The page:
Macedonian and Bulgarian Churches to unite
The Macedonian Orthodox Church has asked to become part of the Bulgarian Orthodox Church. Both sides are currently examining the details of such an arrangement. The Macedonian Orthodox Church separated from the Serbian Orthodox Church in 1967, but its independence was only recognised by the Patriarchy in Sofia. What does this union mean for the churches and societies of Macedonia and Bulgaria?
Church setting a good example
Dnevnik sees the closer ties between the orthodox churches of Bulgaria and Macedonia in the context of the political and social thaw between the two states:
“The letter from the Macedonian Orthodox Church to Bulgaria's Holy Synod is a sign of its willingness to contemplate their joint future from a different, far broader perspective. The political narrative about the bloodshed during the wars is to be complemented with a narrative of friendship between the Bulgarian Church and the Archbishop of Ohrid. In this way the Bulgarian-Macedonian relationship is being moved forward from the past into the present, which shows us that we need to come closer to each other before we can jointly approach the rest of the world.”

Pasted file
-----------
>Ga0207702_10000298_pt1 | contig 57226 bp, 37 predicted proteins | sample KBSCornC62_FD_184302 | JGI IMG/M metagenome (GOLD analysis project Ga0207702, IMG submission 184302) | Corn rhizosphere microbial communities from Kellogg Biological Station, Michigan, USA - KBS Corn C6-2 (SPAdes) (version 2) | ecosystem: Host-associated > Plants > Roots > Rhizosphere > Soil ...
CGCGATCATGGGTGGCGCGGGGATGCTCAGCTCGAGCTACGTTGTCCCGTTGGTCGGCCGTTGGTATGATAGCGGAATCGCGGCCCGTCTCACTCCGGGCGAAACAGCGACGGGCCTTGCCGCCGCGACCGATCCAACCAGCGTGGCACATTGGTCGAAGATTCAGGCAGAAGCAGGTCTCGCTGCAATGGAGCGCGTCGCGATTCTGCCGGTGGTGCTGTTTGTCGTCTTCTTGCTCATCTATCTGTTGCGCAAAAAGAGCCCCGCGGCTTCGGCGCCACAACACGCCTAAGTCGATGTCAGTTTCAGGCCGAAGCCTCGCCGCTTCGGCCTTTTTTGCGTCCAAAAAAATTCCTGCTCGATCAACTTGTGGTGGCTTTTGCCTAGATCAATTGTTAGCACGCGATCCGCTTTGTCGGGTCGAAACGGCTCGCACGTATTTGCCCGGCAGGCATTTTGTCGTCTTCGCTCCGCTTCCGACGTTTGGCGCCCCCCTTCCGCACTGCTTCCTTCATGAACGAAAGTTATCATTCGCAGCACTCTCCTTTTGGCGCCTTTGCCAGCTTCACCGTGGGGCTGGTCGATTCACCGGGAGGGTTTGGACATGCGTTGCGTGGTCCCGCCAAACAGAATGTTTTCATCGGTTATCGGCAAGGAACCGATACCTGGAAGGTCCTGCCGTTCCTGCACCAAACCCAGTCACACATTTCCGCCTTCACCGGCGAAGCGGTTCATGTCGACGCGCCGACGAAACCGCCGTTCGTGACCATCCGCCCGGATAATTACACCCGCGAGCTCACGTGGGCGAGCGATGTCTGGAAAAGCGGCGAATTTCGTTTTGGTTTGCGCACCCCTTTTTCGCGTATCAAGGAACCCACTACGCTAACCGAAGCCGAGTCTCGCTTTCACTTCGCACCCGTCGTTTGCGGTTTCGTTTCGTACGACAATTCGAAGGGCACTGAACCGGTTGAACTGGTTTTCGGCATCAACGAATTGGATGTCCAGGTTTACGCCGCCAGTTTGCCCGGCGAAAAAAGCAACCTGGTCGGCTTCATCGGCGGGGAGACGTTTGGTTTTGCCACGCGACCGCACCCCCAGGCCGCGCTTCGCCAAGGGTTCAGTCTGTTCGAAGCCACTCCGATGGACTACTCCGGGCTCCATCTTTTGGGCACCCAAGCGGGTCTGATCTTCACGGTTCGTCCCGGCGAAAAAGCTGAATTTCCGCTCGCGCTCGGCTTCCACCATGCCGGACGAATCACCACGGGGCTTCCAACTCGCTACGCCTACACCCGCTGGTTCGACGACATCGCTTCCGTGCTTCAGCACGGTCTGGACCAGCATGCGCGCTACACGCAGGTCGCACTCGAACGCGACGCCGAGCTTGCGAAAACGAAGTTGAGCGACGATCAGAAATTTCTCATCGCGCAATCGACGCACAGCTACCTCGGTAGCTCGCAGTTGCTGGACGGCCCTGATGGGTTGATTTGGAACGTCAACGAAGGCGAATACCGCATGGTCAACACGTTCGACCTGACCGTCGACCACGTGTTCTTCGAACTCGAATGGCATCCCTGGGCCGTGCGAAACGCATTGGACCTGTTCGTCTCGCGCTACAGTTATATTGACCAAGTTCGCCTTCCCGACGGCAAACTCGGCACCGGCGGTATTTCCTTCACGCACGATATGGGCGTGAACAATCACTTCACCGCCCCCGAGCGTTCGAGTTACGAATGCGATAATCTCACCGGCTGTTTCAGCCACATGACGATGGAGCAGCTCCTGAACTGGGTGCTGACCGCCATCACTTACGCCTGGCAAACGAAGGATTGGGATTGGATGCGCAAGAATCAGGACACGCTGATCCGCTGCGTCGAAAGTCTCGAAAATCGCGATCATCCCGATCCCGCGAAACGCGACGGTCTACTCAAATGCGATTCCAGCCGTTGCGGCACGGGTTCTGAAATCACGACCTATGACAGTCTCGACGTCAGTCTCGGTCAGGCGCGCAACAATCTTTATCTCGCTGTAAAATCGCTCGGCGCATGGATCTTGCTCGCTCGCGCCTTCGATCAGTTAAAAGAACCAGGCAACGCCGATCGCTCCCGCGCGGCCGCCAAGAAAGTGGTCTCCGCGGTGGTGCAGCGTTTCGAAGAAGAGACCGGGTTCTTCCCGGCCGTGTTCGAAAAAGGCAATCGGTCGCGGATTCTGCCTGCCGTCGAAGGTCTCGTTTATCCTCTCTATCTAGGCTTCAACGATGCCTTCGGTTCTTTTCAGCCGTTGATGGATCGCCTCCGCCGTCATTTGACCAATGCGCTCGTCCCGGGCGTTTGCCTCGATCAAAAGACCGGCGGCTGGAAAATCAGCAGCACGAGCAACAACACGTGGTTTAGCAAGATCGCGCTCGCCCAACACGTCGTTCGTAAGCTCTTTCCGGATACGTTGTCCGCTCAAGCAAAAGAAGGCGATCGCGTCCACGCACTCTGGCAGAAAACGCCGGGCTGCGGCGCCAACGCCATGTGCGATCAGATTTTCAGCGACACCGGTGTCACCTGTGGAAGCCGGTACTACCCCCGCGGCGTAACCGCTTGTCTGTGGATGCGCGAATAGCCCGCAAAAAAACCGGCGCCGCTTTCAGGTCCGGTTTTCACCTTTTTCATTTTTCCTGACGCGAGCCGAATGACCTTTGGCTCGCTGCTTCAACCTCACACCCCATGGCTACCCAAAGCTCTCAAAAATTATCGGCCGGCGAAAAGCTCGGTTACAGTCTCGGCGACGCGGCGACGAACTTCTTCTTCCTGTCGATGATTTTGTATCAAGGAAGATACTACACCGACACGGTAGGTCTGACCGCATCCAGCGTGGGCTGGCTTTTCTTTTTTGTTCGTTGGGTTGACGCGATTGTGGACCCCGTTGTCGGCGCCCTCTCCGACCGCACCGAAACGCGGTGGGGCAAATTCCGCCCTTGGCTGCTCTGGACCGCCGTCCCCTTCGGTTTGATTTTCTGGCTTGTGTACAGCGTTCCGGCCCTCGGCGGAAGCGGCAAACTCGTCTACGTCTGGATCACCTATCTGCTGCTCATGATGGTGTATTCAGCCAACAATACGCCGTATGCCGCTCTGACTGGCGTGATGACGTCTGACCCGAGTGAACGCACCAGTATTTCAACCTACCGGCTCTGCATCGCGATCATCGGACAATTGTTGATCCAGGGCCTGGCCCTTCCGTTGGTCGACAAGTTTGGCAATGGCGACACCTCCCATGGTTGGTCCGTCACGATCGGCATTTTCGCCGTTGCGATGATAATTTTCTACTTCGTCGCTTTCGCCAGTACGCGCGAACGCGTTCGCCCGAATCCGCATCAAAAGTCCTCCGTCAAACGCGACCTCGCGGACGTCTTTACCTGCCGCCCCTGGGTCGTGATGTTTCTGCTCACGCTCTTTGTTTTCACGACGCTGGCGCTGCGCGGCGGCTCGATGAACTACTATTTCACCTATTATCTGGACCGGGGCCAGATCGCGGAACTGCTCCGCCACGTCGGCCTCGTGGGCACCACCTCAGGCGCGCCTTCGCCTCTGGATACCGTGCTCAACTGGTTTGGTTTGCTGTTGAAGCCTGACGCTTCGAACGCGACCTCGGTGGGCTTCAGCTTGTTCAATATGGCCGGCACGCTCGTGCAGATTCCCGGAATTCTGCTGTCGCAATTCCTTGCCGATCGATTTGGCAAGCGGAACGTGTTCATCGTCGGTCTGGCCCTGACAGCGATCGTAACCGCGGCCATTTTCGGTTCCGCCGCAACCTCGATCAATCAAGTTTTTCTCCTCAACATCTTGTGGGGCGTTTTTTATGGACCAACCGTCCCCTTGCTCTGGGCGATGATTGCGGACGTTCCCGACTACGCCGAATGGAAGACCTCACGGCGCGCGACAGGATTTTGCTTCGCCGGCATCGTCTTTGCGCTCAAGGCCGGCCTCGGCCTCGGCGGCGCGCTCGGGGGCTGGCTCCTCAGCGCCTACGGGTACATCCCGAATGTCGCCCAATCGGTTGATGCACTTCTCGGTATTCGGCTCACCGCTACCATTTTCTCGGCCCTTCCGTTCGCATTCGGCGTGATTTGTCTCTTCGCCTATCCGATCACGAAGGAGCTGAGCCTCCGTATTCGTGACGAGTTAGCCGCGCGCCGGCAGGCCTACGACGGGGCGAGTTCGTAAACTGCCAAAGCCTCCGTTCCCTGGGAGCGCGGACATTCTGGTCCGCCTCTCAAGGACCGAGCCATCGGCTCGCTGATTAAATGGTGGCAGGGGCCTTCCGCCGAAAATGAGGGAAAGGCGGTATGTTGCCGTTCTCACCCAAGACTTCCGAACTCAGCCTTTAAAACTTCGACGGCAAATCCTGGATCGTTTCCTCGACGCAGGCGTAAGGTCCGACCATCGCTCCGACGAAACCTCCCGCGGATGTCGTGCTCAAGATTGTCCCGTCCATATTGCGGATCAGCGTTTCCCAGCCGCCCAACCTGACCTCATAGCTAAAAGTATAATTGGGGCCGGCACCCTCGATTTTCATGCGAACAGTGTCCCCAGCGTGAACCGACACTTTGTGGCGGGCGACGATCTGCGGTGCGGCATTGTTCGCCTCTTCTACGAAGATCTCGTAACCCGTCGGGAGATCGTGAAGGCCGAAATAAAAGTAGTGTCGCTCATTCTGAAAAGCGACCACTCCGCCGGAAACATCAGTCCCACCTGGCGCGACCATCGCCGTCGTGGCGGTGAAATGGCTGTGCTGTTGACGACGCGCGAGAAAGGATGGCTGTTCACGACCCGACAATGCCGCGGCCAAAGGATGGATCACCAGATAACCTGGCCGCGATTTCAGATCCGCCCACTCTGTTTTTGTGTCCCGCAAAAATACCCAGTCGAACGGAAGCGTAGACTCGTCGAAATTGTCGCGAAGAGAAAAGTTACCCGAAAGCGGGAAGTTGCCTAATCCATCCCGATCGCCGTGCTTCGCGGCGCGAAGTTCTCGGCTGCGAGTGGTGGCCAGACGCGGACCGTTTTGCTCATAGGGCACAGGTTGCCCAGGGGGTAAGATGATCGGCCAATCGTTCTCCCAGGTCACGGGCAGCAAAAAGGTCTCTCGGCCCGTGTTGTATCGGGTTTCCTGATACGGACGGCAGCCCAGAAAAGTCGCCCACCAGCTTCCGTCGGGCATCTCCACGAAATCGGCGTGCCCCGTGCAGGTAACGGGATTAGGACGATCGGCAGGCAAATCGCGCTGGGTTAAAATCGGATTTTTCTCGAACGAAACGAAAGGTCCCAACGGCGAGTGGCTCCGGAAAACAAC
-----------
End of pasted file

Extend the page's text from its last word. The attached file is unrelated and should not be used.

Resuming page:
An affront to the other Orthodox churches
By accepting the Macedonian Orthodox Church's application to be annexed the Bulgarian Orthodox Church is putting itself on a collision course with the other Orthodox churches, theologian Blagovest Varbakov writes in an opinion piece for 24 Chasa:
“With its decision the Bulgarian Church conveys the impression to the Serbian patriarchy that the latter is not entitled to become the mother church of the Macedonian Church. ... This is likely to infuriate the [Serbian patriarch] Irinej. ... The Russian patriarch Kirill is also unlikely to give his blessing, because that would mean he would have to do the same for the Ukrainian Church which has been campaigning for its autocephaly [autonomy as a church] for decades.”